oppn parties Brother-in-Law Can Be Ordered To Pay Maintenance

News Snippets

  • The government decides to decriminalize more than two-thirds of penal sections in the Companies Act
  • Muslim groups tell the Supreme Court that they want the Babri Masjid to be restored
  • Muslim groups claim that while they were asked questions in court, Hindus were not questioned
  • Postpaid mobile services restored in Jammu & Kashmir from today, but still no internet
  • Abhijit Banerjee, an Indian-American currently a professor at MIT, wins the 2019 Noble prize in economics jointly with two others
  • Industrial output slumps in August as the IIP shrinks by 1.1%
  • Prime Minister Modi and Chinese President Xi Jinping watch a cultural show at the Shore Temple in Mamallapuram
  • J&K administration lifts the ban on entry of tourists in the Valley, but it remains doubtful how many will visit without being able to use mobile phones and internet
  • After Sena asks members to support the BJP candidate in Kalyan, 26 party corporators and 300 members resign setting off a crisis
  • The Centre sets up a 12-member committee to suggest systemic changes in the GST structure to improve compliance and collection, prevent misuse and evasion and rationalize rates and slabs
  • In line with the RBI outlook on the Indian economy, rating firm Moody's also downgrades growth forecast from 6.8% to 5.8% this year, saying the economy is experiencing a pronounced slowdown
  • HDFC chairman Deepak Parekh says the financial system in India does not offer foolproof security for misuse of the savings of the common man
  • Shivinder Singh and Malvinder Singh, promoters of Ranbaxy and Fortis, arrested for their role in Religare Finvest scam
  • Supreme Court says marriage can be dissolved if it has broken down irretrievably
  • DA of Central government staff hiked by 5% to 17%
Sourav Ganguly is the new president of BCCI, says conflict of interest is a big concern
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Brother-in-Law Can Be Ordered To Pay Maintenance

By Sunil Garodia

About the Author

Sunil Garodia Editor-in-Chief of indiacommentary.com. Current Affairs analyst and political commentator. Writes for a number of publications.
The Supreme Court has ruled that a “respondent” under the Domestic Violence Act can also mean the brother-in-law of the aggrieved person and he can be ordered to pay maintenance to the widow under the said act. In the case Ajay Kumar vs [email protected], a division bench of Justice DY Chandrachud and Justice Hemant Gupta ruled that if a widow is ejected from her matrimonial house which was joint ancestral property, the brother-in-law was liable to pay her maintenance. In the instant case, the deceased used to run a kirana store jointly with his brother and they used to stay in the same ancestral house. Upon the death of the deceased, the brother did not allow the widow and her child to stay in the house.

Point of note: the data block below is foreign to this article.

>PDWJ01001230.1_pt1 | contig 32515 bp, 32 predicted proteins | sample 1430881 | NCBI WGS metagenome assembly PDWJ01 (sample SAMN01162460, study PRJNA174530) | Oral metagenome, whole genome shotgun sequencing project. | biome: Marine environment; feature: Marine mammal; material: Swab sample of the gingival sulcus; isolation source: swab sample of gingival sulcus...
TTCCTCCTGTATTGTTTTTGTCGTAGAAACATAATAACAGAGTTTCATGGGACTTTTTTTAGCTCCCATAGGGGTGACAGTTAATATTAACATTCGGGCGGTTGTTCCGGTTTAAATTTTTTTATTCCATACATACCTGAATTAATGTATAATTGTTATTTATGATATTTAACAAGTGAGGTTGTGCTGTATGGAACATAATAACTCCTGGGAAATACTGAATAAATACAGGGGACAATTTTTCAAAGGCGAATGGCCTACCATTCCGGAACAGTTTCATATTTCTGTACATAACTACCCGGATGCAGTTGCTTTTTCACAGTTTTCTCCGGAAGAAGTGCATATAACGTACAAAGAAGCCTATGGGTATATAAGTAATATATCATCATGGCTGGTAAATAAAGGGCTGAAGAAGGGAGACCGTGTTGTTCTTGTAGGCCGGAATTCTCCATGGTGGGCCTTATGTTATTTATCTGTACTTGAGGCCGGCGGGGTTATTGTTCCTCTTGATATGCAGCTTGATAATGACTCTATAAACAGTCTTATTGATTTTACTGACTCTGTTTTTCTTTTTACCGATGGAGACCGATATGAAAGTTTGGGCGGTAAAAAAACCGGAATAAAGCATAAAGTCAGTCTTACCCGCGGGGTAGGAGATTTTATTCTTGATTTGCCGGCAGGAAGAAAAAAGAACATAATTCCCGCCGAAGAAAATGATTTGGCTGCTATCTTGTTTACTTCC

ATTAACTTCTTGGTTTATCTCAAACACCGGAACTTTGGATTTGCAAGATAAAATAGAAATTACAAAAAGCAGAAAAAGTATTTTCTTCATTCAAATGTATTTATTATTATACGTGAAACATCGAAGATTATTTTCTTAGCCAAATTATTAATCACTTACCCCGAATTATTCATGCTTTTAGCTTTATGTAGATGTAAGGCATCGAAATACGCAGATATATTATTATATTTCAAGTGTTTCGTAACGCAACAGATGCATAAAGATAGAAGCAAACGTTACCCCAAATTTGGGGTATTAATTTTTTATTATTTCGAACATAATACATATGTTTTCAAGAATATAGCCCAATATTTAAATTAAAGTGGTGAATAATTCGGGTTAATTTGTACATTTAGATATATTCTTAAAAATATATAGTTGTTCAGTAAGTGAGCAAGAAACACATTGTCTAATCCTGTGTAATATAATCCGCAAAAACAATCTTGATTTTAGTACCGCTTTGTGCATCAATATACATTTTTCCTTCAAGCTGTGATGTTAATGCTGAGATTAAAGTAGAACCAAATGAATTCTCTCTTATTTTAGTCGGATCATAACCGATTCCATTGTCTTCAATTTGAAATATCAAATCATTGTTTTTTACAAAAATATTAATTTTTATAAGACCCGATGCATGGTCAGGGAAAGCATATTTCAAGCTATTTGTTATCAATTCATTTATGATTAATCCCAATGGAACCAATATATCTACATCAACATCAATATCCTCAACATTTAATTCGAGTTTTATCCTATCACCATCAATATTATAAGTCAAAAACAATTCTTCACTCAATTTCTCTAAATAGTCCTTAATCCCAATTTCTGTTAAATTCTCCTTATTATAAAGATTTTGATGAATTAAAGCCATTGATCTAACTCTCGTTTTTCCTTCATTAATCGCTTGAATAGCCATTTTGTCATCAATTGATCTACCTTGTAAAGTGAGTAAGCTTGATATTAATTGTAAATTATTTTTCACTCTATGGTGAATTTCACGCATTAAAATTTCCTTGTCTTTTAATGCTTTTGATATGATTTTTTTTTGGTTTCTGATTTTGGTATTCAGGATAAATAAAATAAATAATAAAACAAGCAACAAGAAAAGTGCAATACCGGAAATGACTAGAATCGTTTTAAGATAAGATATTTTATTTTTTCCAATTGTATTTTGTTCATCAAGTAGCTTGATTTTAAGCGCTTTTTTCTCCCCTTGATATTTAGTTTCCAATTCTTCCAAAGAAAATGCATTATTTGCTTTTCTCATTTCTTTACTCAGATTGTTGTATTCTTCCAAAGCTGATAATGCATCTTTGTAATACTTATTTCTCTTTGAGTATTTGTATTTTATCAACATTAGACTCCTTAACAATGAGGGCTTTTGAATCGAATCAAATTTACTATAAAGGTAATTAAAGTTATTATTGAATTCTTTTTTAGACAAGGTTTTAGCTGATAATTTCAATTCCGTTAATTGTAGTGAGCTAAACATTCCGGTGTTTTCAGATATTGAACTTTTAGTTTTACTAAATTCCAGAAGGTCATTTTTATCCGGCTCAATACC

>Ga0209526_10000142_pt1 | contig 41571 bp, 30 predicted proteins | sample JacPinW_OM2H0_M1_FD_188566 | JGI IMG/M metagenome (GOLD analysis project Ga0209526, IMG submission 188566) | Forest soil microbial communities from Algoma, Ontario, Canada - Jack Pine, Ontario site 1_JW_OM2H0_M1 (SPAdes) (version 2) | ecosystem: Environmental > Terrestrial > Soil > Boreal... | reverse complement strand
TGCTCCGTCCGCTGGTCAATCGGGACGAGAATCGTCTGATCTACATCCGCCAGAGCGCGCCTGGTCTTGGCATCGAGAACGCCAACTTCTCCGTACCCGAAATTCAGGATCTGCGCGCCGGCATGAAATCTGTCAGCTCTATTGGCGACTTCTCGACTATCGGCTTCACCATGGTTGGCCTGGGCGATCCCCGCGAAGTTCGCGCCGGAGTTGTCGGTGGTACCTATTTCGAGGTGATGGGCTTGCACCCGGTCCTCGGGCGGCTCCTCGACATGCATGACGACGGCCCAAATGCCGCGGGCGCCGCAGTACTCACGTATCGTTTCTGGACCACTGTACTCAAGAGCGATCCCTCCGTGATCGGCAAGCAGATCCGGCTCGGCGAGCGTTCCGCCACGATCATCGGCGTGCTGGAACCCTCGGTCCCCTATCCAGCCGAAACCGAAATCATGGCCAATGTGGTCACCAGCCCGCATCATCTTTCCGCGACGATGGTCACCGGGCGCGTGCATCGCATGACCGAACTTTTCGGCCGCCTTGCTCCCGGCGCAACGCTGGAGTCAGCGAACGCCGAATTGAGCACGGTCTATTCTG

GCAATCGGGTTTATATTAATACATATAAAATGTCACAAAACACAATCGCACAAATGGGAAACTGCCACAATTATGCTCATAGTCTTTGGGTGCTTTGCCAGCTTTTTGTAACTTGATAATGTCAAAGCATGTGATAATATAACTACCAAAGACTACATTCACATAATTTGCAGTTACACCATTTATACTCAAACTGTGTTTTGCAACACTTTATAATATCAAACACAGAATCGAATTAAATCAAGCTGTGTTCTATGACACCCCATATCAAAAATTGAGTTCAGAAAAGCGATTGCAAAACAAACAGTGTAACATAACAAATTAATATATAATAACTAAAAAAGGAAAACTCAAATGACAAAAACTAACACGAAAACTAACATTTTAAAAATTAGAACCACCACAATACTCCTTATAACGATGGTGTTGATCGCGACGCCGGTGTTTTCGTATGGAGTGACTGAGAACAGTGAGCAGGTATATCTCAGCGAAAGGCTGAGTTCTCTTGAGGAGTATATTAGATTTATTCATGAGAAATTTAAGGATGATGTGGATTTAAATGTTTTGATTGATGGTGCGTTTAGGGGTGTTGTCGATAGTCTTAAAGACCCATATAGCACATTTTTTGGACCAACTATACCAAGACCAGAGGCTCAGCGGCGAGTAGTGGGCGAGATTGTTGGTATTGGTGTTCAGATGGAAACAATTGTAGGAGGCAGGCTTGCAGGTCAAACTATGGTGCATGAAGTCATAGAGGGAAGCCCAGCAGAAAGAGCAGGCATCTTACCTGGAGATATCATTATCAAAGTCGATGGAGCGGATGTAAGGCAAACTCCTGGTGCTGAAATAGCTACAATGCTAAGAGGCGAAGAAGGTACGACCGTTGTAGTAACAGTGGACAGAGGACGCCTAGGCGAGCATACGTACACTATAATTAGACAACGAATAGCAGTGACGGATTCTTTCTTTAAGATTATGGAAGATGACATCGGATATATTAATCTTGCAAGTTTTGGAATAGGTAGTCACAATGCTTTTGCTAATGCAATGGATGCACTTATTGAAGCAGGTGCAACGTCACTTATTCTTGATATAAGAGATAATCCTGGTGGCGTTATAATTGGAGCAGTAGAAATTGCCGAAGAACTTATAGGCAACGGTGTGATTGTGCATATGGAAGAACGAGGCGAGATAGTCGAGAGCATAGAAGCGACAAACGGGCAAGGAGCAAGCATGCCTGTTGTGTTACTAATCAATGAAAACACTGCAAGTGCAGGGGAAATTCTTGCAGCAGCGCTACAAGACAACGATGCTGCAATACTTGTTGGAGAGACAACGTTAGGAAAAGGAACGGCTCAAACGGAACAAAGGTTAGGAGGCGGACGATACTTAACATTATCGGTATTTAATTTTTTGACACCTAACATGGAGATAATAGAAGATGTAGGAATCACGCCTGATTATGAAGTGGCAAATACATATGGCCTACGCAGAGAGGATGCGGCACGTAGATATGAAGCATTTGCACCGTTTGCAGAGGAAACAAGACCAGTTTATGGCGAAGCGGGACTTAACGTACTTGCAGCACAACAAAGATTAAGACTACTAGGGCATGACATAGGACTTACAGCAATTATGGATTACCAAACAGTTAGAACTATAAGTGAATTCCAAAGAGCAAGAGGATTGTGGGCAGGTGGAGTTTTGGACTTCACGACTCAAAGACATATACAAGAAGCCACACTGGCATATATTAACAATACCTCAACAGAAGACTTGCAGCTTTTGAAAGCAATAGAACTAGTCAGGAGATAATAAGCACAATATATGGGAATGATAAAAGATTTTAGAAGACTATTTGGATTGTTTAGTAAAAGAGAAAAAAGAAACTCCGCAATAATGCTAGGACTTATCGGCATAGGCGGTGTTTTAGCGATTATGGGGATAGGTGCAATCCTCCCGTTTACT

The trial court ruled that the brother-in-law was liable to pay Rs. 4000 per month to the widow and Rs, 2000 per month for the child. The High Court had confirmed the order. Aggrieved by this, the brother-in-law approached the Supreme Court on the plea that there were no provisions in the act to make him liable for paying maintenance. The Supreme Court observed that "The proviso indicates that both, an aggrieved wife or a female living in a relationship in the nature of marriage may also file a complaint against a relative of the husband or the male partner, as the case may be”. It further clarified that “Section 2(f) defines the expression 'domestic relationship' to mean a relationship where two persons live or have lived together at any point of time in a shared household when they are related by consanguinity, marriage or through a relationship in the nature of marriage, adoption or are members living together as a joint family…. All these definitions indicate the width and amplitude of the intent of Parliament in creating both an obligation and a remedy in the terms of the enactment."

Observing that the case of the complainant was that she was living in a joint family and that this was true, the court ruled that "Ultimately, whether the requirements of Section 2(f); Section 2(q); and Section 2(s) are fulfilled is a matter of evidence which will be adjudicated upon at the trial. At this stage, for the purpose of an interim order for maintenance, there was material which justifies the issuance of a direction in regard to the payment of maintenance." The court upheld the High Court order.